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Fountain pen: A relic back from the dead


Noted writer and journalist Khushwant Singh gifts a fountain pen to himself on every birthday

fountainNew Delhi: The good old fountain pen that people laid to rest in their heads long ago may well be on its way to regaining at least some of its lost glory across the globe, thanks to reasonably priced fine writing instruments made in India.

An American citizen, on his business trips to India, realized Indians had good handwriting and it was the result of great penmanship. A quest to improve his own handwriting, which he describes as ‘chicken scratch’, led him to discover the affordable fountain pens manufactured in India.

The answer for a good longhand, for Kevin Themann, lay in the fountain pen. Also, in what the Father of the Nation, Mahatma Gandhi, who apparently had terrible handwriting, said about ‘bad handwriting’ being ‘a sign of imperfect education.’

Themann was parked at an online pen networkers’ forum when someone asked him the inevitable – about the Indian fountain pen.

“I received a message from a fellow member asking me if I had run across any of the Indians. I didn’t know such a thing existed but the question made me curious. So began my hunt for Indian-made fountain pens,” writes Themann on his website fountainpenrevolution.com, which has hues of the tricolor on its masthead and is dedicated to Mahatma Gandhi.

Soon enough Themann was on a buying spree for himself and for his friends in the US and also collectors for affordable Indian pens, which he claims were being manufactured in India to promote good handwriting.

“So began my hunt for Indian made fountain pens. In the course of the journey I have learned much about India’s long history of affordable and usable fountain pen manufacture and of Gandhi’s story, which is shared on the homepage. Not only did I begin buying these pens for myself, but I also took a bunch home to the US and began marketing them to US collectors. Thus began our quest to make these hard to find pens more available to the world market,” he wrote.

Themann’s first exclusive Fountain Pen Revolution Pen is called ‘Dilli’.

“Dilli is the local pronunciation of Delhi, India, a city close to our heart. The Dilli is a beautifully built piston filled pen with translucent body and cap. It comes in fine, medium, flex and fine stub nib options,” reads the description of the pen that adorns his homepage.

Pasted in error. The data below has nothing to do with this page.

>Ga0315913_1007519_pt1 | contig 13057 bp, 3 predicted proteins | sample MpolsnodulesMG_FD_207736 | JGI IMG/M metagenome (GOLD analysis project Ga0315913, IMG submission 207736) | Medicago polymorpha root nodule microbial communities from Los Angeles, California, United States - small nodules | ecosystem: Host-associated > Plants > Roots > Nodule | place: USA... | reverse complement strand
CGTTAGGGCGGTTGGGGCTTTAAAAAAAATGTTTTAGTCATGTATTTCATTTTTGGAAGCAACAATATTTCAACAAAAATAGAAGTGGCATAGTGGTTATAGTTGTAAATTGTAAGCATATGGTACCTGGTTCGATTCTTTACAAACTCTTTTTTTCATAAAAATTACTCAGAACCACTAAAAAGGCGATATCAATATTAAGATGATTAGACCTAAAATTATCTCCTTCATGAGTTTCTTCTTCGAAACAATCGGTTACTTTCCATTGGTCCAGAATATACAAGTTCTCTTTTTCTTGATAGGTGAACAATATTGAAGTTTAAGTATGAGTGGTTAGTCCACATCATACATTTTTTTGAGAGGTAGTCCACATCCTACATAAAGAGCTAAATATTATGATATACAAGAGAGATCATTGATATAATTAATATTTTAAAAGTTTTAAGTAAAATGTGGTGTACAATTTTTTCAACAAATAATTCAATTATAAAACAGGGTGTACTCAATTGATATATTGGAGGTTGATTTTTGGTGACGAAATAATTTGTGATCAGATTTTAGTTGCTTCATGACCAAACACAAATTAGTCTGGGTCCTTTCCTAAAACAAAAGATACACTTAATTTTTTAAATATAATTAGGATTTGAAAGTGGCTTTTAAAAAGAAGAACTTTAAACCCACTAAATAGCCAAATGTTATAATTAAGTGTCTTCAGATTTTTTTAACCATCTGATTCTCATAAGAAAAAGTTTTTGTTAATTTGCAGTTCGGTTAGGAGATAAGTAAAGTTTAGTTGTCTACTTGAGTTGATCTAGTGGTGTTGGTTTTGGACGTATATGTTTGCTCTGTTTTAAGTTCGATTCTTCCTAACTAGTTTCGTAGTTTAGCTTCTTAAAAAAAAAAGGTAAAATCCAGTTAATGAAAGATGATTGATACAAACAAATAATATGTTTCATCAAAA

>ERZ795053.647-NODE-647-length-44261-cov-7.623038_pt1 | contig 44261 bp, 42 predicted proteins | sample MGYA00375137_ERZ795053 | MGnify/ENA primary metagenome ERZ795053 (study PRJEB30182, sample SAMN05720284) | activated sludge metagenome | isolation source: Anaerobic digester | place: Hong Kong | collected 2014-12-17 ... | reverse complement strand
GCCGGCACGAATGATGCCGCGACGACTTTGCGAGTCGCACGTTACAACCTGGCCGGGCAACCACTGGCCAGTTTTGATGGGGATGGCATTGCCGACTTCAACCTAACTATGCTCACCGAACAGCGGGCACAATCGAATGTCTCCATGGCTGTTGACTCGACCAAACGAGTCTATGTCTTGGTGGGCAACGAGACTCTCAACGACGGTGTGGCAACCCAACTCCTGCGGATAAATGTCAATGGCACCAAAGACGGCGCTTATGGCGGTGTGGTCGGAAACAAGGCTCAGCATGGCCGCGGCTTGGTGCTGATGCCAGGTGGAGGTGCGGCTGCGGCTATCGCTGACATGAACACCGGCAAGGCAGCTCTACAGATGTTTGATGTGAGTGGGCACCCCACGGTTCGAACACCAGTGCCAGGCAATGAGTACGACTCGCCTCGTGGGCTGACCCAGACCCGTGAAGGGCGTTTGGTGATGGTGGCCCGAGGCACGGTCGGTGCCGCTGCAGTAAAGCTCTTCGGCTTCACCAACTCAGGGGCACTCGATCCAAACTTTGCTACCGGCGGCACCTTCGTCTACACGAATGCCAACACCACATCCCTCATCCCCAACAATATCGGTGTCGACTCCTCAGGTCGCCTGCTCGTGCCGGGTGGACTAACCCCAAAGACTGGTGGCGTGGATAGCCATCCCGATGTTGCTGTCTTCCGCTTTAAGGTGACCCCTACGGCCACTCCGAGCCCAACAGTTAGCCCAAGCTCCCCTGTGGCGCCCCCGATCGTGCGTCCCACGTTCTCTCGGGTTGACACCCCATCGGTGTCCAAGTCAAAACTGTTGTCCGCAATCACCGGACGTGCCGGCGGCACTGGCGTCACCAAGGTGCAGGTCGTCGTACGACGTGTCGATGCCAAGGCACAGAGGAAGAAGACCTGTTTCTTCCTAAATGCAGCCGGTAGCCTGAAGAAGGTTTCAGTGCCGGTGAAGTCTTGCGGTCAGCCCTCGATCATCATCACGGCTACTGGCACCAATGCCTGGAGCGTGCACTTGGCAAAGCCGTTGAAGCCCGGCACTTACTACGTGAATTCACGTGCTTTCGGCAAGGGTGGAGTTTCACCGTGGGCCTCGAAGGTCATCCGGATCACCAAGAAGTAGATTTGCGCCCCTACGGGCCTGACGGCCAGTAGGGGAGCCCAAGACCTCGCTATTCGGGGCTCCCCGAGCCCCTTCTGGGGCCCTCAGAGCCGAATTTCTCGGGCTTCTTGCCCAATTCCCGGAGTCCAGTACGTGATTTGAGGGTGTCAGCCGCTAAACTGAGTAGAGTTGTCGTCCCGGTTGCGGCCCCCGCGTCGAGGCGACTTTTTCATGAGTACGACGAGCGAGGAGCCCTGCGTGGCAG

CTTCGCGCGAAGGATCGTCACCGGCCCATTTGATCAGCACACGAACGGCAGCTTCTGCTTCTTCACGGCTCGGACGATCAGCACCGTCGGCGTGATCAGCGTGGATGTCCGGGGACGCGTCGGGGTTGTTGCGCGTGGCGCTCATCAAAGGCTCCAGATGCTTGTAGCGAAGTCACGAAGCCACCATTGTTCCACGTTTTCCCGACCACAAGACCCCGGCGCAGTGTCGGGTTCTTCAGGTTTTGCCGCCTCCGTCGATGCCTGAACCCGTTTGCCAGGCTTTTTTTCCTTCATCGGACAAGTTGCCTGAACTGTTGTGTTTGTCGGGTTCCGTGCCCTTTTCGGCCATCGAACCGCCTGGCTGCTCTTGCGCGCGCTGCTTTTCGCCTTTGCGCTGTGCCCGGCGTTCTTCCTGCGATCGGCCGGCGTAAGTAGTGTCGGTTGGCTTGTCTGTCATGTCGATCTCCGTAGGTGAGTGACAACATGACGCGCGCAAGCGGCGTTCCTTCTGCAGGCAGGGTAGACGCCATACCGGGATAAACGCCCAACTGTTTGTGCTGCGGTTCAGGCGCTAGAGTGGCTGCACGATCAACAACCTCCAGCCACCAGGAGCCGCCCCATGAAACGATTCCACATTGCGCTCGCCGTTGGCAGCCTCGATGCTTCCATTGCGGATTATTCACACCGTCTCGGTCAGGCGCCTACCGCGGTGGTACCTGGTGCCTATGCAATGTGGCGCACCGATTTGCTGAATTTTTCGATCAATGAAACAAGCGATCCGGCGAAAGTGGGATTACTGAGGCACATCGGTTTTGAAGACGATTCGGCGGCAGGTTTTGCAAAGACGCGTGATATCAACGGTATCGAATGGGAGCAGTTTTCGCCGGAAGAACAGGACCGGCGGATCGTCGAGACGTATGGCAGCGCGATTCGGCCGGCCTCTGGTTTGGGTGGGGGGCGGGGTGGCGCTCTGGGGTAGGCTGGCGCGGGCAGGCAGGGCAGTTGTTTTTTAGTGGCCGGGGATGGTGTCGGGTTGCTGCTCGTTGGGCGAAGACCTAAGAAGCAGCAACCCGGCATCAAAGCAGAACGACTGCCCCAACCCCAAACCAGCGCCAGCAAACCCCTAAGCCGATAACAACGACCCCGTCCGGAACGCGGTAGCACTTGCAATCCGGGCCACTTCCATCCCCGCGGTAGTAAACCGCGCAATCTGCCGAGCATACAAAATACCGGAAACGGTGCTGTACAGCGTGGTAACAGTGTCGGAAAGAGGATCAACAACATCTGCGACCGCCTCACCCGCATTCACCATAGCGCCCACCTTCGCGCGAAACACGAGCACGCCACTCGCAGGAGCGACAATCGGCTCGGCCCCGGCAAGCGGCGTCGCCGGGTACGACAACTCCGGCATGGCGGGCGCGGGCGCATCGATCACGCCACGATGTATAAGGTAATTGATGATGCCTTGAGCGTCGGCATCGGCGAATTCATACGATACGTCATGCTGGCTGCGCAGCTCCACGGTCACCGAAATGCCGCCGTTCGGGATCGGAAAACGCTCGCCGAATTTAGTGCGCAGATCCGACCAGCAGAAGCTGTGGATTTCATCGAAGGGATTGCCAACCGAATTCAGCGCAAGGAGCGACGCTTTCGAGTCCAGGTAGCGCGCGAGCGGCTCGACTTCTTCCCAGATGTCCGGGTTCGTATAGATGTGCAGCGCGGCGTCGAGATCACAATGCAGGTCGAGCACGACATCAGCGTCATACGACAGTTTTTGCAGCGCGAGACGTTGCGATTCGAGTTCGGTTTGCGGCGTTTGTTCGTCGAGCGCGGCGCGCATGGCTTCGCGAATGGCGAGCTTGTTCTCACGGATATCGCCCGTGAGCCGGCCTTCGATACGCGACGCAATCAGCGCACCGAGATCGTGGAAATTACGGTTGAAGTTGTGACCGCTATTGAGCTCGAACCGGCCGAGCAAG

Dilli is priced between USD 15 and USD 18 depending on the color.

Pens manufactured by Deccan Pen Company of Hyderabad, who specializes in making handmade pens since 1920s, Guilder Pen Company of Rajahmundry, Lazor Hero Pen of Calcutta, Hamraj Max Pens of Varanasi and the Oliver Pen series of Chennai are all up for sale on Themann’s website.

Themann also has expertise in restoring vintage pens, mostly Parkers. A few beauties such as a Mabie Todd Swan Fountain Pen, which he restored, too are offered for sale on the website.

Themann’s company that started in 2011 is family owned and operated.

“My sons and I sit at the kitchen table and clean, inspect, and maintenance every pen we sell. Our passion at FPR is to provide reasonably priced quality fountain pens made in India and to be a blessing to our community,” he wrote.

A percentage of profits are invested back into the communities where the pens are made. “We believe in old-fashioned honest business practices, good family fun, and that we should give to those around us in need,” he added.

Themann laid to rest the myth that fountain pens are just for the rich and older generations.

“By offering quality products at a very reasonable price with personal service we hope to spread the joy of fountain pens to a new generation of writers. Join the Revolution!”

One prominent fountain pen user in India author and journalist Khushwant Singh, who gifts himself a pen on his birthdays and bought a new pen before starting every new book, would surely endorse the love for longhand in the age of electronic mails.


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